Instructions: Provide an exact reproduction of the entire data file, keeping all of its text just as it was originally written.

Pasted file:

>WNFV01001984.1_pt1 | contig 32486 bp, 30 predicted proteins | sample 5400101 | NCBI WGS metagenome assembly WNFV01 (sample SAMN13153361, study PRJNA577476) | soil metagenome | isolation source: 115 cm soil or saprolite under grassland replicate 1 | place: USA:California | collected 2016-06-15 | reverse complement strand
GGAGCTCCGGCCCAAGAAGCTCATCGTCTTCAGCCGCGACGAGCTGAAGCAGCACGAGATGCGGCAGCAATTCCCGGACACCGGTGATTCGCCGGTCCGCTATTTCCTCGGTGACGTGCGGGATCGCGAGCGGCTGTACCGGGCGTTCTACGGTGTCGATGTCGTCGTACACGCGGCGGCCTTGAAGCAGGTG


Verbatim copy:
>WNFV01001984.1_pt1 | contig 32486 bp, 30 predicted proteins | sample 5400101 | NCBI WGS metagenome assembly WNFV01 (sample SAMN13153361, study PRJNA577476) | soil metagenome | isolation source: 115 cm soil or saprolite under grassland replicate 1 | place: USA:California | collected 2016-06-15 | reverse complement strand
GGAGCTCCGGCCCAAGAAGCTCATCGTCTTCAGCCGCGACGAGCTGAAGCAGCACGAGATGCGGCAGCAATTCCCGGACACCGGTGATTCGCCGGTCCGCTATTTCCTCGGTGACGTGCGGGATCGCGAGCGGCTGTACCGGGCGTTCTACGGTGTCGATGTCGTCGTACACGCGGCGGCCTTGAAGCAGGTG